Ten months ago, Nezha Saad got mad at her husband. The mother of four young children has a mood disorder that often makes her anxious and depressed, especially if she forgets her medication. Sometimes she lashed out at him when she was upset. This time, she phoned the police.
It was the worst mistake of her life.
Ms. Saad long ago retracted her allegations that he had threatened the family. It didn’t do her any good. Her husband, Mohammed, spent six weeks in jail before he was bailed out. Today, he is under a restraining order and is not allowed to live at home. He has been suspended from his teaching job. He can only visit with his kids in a public place, under supervision. There is a lien on their house to pay for legal bills. Nezha has been forced to go on welfare.
And her husband’s trial isn’t until September. “I am suffering twice,” she says. “Once for what I said, and again for what happened afterward.”
Ms. Saad is an articulate, intelligent woman who immigrated with her husband from Morocco in 1989. They settled in Burlington, Ont., to raise their family. They thought they were coming to a just society. But now they’ve been caught in the gruesome consequences of a well-intentioned policy that was supposed to protect women and children. Instead, it has ripped families apart and brought them to the brink of financial ruin.
Zero tolerance policies grew from widespread complaints that domestic abuse wasn’t being treated seriously by the police or the courts. The Ontario Crown Policy Manual, the prosecutors’ bible, says that “all such assaults shall be prosecuted with vigour,” whether or not the complainant agrees. In order to bring even more resources to bear on the problem, Ontario set up dedicated courts that specialize in domestic abuse cases. But zero tolerance means that many prosecutors hesitate to drop even the flimsiest of cases, even when the couples have put their troubles behind them. The result is a nightmare of backlogs and delays.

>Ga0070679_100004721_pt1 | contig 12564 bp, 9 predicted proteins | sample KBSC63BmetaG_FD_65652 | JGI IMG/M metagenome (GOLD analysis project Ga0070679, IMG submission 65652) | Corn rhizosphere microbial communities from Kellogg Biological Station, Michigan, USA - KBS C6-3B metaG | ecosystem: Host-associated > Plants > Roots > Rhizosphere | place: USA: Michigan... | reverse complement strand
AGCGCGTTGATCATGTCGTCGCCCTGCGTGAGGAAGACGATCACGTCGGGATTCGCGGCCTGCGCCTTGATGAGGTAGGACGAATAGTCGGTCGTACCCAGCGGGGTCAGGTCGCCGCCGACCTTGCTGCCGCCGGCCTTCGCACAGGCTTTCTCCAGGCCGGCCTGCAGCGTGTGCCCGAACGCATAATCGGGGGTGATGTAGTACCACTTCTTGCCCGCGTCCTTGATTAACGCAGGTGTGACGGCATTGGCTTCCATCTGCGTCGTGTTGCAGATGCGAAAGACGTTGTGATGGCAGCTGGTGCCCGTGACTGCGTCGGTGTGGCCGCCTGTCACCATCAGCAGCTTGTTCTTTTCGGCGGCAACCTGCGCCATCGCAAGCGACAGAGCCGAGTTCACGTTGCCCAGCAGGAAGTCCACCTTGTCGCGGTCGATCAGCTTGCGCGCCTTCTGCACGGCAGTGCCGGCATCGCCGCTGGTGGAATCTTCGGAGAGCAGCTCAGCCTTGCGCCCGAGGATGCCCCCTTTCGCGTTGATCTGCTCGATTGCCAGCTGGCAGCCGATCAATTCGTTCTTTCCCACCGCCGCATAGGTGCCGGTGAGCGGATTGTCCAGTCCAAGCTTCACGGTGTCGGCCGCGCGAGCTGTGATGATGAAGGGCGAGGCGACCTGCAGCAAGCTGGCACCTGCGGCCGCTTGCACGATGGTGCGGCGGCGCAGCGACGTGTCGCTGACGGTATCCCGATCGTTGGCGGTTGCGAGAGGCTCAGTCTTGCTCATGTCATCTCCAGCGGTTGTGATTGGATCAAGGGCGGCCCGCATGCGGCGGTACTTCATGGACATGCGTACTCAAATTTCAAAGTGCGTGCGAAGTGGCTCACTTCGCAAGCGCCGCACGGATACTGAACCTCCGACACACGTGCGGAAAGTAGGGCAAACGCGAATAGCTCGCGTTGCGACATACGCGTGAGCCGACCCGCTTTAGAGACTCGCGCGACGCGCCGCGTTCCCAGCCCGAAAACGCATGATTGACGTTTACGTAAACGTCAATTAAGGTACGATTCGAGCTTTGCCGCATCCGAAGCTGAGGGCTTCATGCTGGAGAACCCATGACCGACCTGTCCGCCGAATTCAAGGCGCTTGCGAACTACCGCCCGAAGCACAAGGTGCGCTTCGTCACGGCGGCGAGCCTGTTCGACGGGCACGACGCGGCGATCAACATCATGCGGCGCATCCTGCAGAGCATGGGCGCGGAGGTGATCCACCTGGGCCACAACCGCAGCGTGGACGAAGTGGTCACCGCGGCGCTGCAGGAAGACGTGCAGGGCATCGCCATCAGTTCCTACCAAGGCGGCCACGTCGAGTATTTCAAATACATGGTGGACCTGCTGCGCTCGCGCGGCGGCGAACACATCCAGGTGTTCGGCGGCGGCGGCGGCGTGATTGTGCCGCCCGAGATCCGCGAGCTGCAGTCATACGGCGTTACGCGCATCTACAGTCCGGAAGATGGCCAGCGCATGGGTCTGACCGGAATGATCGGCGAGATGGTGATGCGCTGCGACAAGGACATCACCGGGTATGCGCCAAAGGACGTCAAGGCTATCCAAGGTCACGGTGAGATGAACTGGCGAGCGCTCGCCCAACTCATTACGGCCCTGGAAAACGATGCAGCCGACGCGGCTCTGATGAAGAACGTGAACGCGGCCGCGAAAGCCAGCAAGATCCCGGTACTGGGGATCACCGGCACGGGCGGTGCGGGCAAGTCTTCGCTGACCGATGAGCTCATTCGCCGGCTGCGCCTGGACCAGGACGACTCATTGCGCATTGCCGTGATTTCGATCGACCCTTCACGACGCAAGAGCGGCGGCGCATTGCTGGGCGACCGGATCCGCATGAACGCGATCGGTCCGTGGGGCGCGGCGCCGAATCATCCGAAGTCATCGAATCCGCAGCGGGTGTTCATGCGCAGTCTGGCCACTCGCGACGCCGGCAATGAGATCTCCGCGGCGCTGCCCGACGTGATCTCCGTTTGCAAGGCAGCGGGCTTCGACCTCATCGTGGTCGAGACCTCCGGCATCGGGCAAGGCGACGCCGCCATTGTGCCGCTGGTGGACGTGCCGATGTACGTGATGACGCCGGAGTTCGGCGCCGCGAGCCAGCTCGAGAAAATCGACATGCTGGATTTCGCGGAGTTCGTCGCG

When Ms. Saad phoned the police, she told them her husband had taken their youngest daughter somewhere and that she was worried he was going to kill her. “I thought he was going to kill me, kill the kids,” she says. In fact, he’d taken the child to buy a toy. There were no signs of any physical abuse; her husband, she says, has never even spanked the children. But he was charged with uttering threats and taken off to jail. The police urged Ms. Saad to take her kids to a women’s shelter. “I was so scared, so confused,” she says. “I was lost. I didn’t know who to listen to or what to do. I just did what they wanted me to do.”
Staff at the shelter, she says, pressured her to turn up the legal heat on her husband. “I and the children were inundated with information about how abusive men are. My children were exposed to more abuse in the shelter than they were ever exposed to outside of it.” A children’s aid society worker urged her to take the kids and move to another province. Her husband was denied bail until the family was settled elsewhere.
So Ms. Saad wound up in housing for abused women. Her kids were miserable. They were attacked by other kids. They just wanted to go home and get their father back. After three months, they moved back to their house in Burlington, and she owned up.
“When I tried to admit my mistake to the Crown Attorney’s office, I was basically told that I was a liar and that I had better stick to my original statement, which was made under pressure and while suffering from anxiety.” She was told that if she got in touch with her husband, or even took his side, she could lose the kids.
Ms. Saad is outraged at being treated like an infant. She is astonished at the way that abused women are being reabused by a justice system that treats them as if they are too helpless to be believed or make their own decisions. A few weeks ago, she wrote a letter to Ontario’s Chief Justice, Roy McMurtry, after he expressed concern about the backlog in the courts. “Just put a stop to the persecuting and criminalizing of fathers,” she wrote, “and ensure that the principles of equality and fundamental justice are upheld.”
The Chief Justice can’t solve this one. It’s up to the politicians. Meantime, the Saads are not alone. As The Globe’s Kirk Makin reported in a damning piece last month, countless other families are being tormented for minor and even imaginary assaults. And millions of dollars in public money is being spent to prosecute cases without merit.
Meantime, Nezha’s kids keep asking when dad is coming home. Her son, who’s 7, misses him terribly. Just before Valentine’s Day, he wrote a poem to him in French. His mother translates:
Daddy, I miss you
You are my sun
So please dad wake up
You are always in my heart.